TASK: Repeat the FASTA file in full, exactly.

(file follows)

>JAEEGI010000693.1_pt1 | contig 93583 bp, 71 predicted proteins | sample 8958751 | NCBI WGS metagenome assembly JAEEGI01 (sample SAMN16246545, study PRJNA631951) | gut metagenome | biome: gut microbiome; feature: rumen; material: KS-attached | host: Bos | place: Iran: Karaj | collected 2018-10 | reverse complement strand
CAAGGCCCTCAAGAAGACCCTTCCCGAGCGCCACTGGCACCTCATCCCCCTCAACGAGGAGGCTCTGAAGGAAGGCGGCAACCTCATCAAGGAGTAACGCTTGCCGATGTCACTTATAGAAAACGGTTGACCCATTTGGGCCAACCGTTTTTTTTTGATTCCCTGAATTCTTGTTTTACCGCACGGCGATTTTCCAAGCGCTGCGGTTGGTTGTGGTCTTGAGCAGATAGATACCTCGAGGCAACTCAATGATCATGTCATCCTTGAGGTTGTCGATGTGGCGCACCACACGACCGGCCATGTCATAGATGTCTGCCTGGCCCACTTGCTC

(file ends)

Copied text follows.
>JAEEGI010000693.1_pt1 | contig 93583 bp, 71 predicted proteins | sample 8958751 | NCBI WGS metagenome assembly JAEEGI01 (sample SAMN16246545, study PRJNA631951) | gut metagenome | biome: gut microbiome; feature: rumen; material: KS-attached | host: Bos | place: Iran: Karaj | collected 2018-10 | reverse complement strand
CAAGGCCCTCAAGAAGACCCTTCCCGAGCGCCACTGGCACCTCATCCCCCTCAACGAGGAGGCTCTGAAGGAAGGCGGCAACCTCATCAAGGAGTAACGCTTGCCGATGTCACTTATAGAAAACGGTTGACCCATTTGGGCCAACCGTTTTTTTTTGATTCCCTGAATTCTTGTTTTACCGCACGGCGATTTTCCAAGCGCTGCGGTTGGTTGTGGTCTTGAGCAGATAGATACCTCGAGGCAACTCAATGATCATGTCATCCTTGAGGTTGTCGATGTGGCGCACCACACGACCGGCCATGTCATAGATGTCTGCCTGGCCCACTTGCTC